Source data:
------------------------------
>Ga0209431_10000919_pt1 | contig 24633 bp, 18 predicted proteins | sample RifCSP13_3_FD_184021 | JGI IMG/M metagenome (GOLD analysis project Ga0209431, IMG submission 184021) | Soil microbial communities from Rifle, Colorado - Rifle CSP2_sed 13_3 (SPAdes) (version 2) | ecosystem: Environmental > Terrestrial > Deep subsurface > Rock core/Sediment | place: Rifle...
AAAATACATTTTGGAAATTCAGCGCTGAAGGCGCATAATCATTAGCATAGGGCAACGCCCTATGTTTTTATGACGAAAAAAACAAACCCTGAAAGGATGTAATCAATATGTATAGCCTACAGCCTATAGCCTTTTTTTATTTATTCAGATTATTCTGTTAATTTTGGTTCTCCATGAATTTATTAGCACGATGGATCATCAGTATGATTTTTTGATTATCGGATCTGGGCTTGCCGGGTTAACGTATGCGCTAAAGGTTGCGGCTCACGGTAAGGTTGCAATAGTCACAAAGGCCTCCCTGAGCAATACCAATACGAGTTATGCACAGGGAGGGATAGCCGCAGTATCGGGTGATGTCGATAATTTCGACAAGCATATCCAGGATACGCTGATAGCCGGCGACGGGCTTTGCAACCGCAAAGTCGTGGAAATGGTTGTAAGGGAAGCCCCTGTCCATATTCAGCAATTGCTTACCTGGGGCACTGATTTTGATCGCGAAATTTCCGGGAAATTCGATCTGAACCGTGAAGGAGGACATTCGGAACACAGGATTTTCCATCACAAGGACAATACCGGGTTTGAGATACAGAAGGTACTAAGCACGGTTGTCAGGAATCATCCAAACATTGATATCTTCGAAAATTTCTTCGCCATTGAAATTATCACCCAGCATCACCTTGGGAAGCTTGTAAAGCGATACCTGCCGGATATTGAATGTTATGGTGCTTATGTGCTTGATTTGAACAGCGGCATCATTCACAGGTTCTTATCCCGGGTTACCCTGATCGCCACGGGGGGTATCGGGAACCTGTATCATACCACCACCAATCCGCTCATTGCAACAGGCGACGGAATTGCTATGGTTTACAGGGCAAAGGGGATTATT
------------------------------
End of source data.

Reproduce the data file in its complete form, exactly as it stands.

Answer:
>Ga0209431_10000919_pt1 | contig 24633 bp, 18 predicted proteins | sample RifCSP13_3_FD_184021 | JGI IMG/M metagenome (GOLD analysis project Ga0209431, IMG submission 184021) | Soil microbial communities from Rifle, Colorado - Rifle CSP2_sed 13_3 (SPAdes) (version 2) | ecosystem: Environmental > Terrestrial > Deep subsurface > Rock core/Sediment | place: Rifle...
AAAATACATTTTGGAAATTCAGCGCTGAAGGCGCATAATCATTAGCATAGGGCAACGCCCTATGTTTTTATGACGAAAAAAACAAACCCTGAAAGGATGTAATCAATATGTATAGCCTACAGCCTATAGCCTTTTTTTATTTATTCAGATTATTCTGTTAATTTTGGTTCTCCATGAATTTATTAGCACGATGGATCATCAGTATGATTTTTTGATTATCGGATCTGGGCTTGCCGGGTTAACGTATGCGCTAAAGGTTGCGGCTCACGGTAAGGTTGCAATAGTCACAAAGGCCTCCCTGAGCAATACCAATACGAGTTATGCACAGGGAGGGATAGCCGCAGTATCGGGTGATGTCGATAATTTCGACAAGCATATCCAGGATACGCTGATAGCCGGCGACGGGCTTTGCAACCGCAAAGTCGTGGAAATGGTTGTAAGGGAAGCCCCTGTCCATATTCAGCAATTGCTTACCTGGGGCACTGATTTTGATCGCGAAATTTCCGGGAAATTCGATCTGAACCGTGAAGGAGGACATTCGGAACACAGGATTTTCCATCACAAGGACAATACCGGGTTTGAGATACAGAAGGTACTAAGCACGGTTGTCAGGAATCATCCAAACATTGATATCTTCGAAAATTTCTTCGCCATTGAAATTATCACCCAGCATCACCTTGGGAAGCTTGTAAAGCGATACCTGCCGGATATTGAATGTTATGGTGCTTATGTGCTTGATTTGAACAGCGGCATCATTCACAGGTTCTTATCCCGGGTTACCCTGATCGCCACGGGGGGTATCGGGAACCTGTATCATACCACCACCAATCCGCTCATTGCAACAGGCGACGGAATTGCTATGGTTTACAGGGCAAAGGGGATTATT